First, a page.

Name the great men of the Bible. I’ll throw out a few: Abraham, Moses, Joshua, David, Jesus, Paul. Not one of these men answered to a committee or board of directors. They received guidance directly from God and stewarded their projects accordingly. And – imagine this – their followers followed them, respectful of the fact their “point man” was appointed by God. Yes, these men sought wise counsel. Yes, they held themselves accountable. But the buck stopped with them.
“What about elders in the early Church?” you may ask. Fact is, they were appointed by the presiding apostle and could be removed by him, and nobody could vote to override his decisions! They were not in a position of governance in the way modern “church” councils are, and had zero authority to tell their shepherd what to do.
In The Way, apostles are accepted as God’s “point men.” They serve that role faithfully, under God’s authority, and democracy is never a part of the mix. At least this how they did it in Acts, and look what they accomplished!
Yes, in an organization where the headship of Christ is not understood, in a culture where the rhema of God is not accepted or discerned, where The Way has been lost, I guess democracy is better than the alternative, because a fully-empowered leader in a faith-based organization who is not under the step-by-step direction of the Holy Spirit is a very dangerous thing.
But why settle for less than what God desires? He does not desire leaders (as we define them) OR democracy in “church” organizations! Instead, God wants to call the shots Himself, through the men and women He calls to serve as “chief stewards.”
In a properly-functioning, discerning, submitted Body, under God’s model of governance “voting” has no place.
As long as we demand to have a vote, or submit to committee rule, or accept a “leader” over us, we will never be able achieve the full potential God has in store for His sons and daughters.
Our Father’s long-established model is to work through “point men”— faithful, seasoned, discerning and strong – to steward our efforts along The Way.
– You are the salt of the world. Stay salty, my friends!
In the previous post I referenced some key Bible verses that, when we understand the Greek behind them, are able to unlock for us the next level of faith. Let’s revisit those verses and insert the proper Greek word. I believe this will make them come alive for you in a new and exciting way.
In Matthew 4:4 Jesus said, “Man doesn’t live by bread alone, but by rhema.” In context this is particularly stunning. If you recall, Jesus spoke this to satan after His first temptation in the wilderness. Satan had come to Him after a 40-day fast and tempted Him to turn rocks into bread and eat them. Now let me ask you, what would have been the sin in that? Where is it written, “Thou shalt not turn rocks into bread and eat them?” It’s not! Only a few times in the Bible do we see beyond the veil into the spirit world. No doubt satan dangled temptations in front of Christ over and over again – like when He was walking on water, the enemy must have been screaming, “you’re gonna sink!” – but it’s simply not recorded for us. If this story were like the others, and we only saw the “natural” side of it, we’d simply think it was another miracle if Jesus had finished fasting, turned rocks into bread, ate them, and moved on. Nobody would look at that and say, “See! He wasn’t God after all! He sinned!” – because there was nothing in and of itself “wrong” in the thing He was being tempted to do.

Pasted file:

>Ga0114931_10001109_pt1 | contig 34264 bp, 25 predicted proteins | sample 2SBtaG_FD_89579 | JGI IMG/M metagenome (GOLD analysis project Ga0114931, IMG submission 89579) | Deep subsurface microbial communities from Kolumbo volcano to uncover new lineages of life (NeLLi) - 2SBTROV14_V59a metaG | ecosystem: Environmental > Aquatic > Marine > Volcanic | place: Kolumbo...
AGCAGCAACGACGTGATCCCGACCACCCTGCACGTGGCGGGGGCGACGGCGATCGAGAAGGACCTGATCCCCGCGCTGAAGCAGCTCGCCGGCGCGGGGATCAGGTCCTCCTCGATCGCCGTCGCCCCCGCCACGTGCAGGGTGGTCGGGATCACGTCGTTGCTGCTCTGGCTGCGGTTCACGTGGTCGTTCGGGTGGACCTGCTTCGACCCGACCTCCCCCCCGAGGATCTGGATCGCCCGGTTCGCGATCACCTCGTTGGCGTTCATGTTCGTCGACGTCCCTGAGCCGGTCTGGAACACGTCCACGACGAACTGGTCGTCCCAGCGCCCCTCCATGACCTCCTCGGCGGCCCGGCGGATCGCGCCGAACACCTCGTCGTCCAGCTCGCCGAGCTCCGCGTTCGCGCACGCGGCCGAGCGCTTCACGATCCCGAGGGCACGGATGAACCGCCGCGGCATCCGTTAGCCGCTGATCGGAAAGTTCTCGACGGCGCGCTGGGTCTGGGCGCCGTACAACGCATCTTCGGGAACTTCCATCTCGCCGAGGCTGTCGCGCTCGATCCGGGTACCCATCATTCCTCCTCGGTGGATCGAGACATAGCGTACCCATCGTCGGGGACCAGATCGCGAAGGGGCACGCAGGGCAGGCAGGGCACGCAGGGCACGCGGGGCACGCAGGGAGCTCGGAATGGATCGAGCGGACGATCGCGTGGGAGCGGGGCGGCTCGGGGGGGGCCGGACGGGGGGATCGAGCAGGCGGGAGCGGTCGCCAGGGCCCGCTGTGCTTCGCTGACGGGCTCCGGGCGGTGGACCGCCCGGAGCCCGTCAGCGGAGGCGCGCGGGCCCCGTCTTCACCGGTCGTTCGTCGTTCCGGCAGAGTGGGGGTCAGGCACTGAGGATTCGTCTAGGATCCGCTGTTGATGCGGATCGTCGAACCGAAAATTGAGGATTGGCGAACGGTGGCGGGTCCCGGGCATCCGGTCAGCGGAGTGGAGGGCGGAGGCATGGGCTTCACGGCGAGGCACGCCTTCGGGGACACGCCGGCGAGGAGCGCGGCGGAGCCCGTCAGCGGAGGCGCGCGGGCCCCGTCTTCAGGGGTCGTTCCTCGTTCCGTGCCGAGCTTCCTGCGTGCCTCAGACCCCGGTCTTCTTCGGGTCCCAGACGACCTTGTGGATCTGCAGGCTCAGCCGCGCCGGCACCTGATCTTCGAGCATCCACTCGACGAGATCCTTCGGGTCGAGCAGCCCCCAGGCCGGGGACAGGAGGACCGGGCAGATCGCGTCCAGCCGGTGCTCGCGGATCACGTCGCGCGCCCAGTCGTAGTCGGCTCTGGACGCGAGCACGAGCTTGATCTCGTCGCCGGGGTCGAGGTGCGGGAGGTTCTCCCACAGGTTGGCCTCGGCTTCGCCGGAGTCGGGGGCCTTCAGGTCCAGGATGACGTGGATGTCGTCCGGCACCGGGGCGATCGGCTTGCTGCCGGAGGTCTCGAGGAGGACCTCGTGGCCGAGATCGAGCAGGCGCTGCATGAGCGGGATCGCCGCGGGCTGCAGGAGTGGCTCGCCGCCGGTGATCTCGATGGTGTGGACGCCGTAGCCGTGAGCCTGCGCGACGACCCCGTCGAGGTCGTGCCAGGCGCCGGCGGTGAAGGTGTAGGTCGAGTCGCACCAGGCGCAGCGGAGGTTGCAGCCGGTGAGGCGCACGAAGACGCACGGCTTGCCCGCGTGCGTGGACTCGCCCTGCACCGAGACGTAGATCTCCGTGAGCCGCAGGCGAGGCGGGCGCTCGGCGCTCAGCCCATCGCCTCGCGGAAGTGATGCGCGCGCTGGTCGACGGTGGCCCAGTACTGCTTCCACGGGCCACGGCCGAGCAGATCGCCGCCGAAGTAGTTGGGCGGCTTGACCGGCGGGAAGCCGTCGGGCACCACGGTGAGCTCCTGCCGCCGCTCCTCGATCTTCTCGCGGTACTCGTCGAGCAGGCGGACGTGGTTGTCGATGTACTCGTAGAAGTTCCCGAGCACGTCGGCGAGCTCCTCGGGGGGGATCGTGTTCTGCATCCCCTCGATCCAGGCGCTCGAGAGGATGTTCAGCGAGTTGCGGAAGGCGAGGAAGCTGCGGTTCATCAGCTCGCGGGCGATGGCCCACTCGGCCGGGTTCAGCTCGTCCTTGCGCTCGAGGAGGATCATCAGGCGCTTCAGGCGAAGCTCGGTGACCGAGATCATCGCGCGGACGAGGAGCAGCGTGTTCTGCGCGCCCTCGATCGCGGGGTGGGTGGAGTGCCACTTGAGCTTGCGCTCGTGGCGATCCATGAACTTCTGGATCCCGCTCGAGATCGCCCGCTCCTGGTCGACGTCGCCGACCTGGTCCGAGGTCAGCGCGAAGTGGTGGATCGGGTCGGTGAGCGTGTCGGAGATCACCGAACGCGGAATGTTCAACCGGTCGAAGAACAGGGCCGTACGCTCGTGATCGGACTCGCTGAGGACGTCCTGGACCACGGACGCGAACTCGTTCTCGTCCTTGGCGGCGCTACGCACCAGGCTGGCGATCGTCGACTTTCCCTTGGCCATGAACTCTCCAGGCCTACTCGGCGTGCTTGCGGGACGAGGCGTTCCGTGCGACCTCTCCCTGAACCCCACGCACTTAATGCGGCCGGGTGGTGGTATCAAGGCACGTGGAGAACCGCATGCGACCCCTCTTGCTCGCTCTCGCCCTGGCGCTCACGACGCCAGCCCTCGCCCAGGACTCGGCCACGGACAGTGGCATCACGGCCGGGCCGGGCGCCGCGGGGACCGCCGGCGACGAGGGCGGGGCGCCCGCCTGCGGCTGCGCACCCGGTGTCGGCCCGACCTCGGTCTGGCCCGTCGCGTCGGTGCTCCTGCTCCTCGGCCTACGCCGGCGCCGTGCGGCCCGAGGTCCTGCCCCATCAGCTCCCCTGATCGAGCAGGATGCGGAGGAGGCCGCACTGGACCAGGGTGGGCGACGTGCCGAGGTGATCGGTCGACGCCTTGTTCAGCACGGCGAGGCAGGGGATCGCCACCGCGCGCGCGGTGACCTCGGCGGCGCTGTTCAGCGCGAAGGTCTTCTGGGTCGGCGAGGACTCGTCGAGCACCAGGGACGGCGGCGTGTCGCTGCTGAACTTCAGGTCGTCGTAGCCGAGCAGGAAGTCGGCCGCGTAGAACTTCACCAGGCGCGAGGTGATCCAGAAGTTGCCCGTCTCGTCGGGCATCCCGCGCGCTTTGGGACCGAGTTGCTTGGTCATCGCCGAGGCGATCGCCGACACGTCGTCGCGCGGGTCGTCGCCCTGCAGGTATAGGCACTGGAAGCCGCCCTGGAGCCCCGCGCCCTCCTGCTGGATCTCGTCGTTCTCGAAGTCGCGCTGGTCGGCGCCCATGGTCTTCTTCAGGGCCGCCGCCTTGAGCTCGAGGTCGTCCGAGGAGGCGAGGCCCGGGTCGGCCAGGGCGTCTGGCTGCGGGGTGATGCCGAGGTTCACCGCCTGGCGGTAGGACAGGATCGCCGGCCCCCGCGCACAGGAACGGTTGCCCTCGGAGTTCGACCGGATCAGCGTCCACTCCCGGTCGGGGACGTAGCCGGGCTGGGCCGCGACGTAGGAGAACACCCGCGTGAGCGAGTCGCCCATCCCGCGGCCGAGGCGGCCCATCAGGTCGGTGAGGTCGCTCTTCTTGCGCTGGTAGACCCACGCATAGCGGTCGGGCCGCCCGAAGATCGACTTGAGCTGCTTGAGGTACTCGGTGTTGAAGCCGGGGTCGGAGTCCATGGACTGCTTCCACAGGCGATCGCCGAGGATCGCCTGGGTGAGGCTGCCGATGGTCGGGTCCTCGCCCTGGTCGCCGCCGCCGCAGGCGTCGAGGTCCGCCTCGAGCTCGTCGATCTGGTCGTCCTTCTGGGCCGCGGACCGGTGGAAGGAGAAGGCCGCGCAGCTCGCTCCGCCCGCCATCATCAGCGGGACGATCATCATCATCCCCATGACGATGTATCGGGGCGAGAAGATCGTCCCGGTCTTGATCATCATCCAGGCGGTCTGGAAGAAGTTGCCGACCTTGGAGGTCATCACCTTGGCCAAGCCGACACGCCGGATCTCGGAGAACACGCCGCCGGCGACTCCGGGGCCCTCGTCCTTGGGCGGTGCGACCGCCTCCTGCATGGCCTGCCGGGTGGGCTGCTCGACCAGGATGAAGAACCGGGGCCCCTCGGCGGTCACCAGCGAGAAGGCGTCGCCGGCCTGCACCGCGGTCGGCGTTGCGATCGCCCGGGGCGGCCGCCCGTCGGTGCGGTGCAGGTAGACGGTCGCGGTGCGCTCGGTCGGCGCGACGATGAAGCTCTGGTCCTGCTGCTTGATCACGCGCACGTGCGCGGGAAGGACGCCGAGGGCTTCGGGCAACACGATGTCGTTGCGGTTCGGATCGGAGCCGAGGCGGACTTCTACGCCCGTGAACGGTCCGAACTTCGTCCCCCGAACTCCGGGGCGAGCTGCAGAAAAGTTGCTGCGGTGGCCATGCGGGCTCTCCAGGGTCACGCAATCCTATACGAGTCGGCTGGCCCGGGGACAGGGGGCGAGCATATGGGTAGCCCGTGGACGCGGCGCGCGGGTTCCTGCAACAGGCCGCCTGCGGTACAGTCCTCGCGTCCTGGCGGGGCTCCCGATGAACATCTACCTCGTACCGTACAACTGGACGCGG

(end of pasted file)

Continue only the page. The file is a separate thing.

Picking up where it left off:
Indeed, our whole human checklist for decision-making was satisfied: Jesus had the power, the right, the freedom – and no doubt the desire and physical need – to do that very thing. So why didn’t He do it? Herein lies the vital importance of rhema. Jesus said, in effect, “Satan, I acknowledge that I need bread, but what’s more important to me is that I follow the step-by-step instructions of God, and He hasn’t told me to do this yet.” Jesus would have rather starved to death than do anything outside of God’s specific, step-by-step, rhema-given instructions for His life! He didn’t live on bread alone, and not on graphe (the written word – because on that basis alone, the thing tempted would have been just fine!), but on rhema.
Here’s another key verse: “Faith comes by hearing, and hearing by the word of God.” If you have dedicated of your life to evangelism according to our traditional methods this may hurt you in the gut, like it did me, because here’s the truth: The “word” in this verse is rhema. Faith comes by hearing rhema from God. Like in the story of young Samuel, a person can be dedicated to God, live in the temple, observe all the proper religious activities, have a trusting knowledge of graphe, and still not have true faith as God defines it. If we do not, like Jesus, recognize and follow God’s personal, present voice in our lives, we simply are not in His flock.
I admit this is a hard truth. It was painful for me to accept, because of all the years I tried to serve God without this understanding.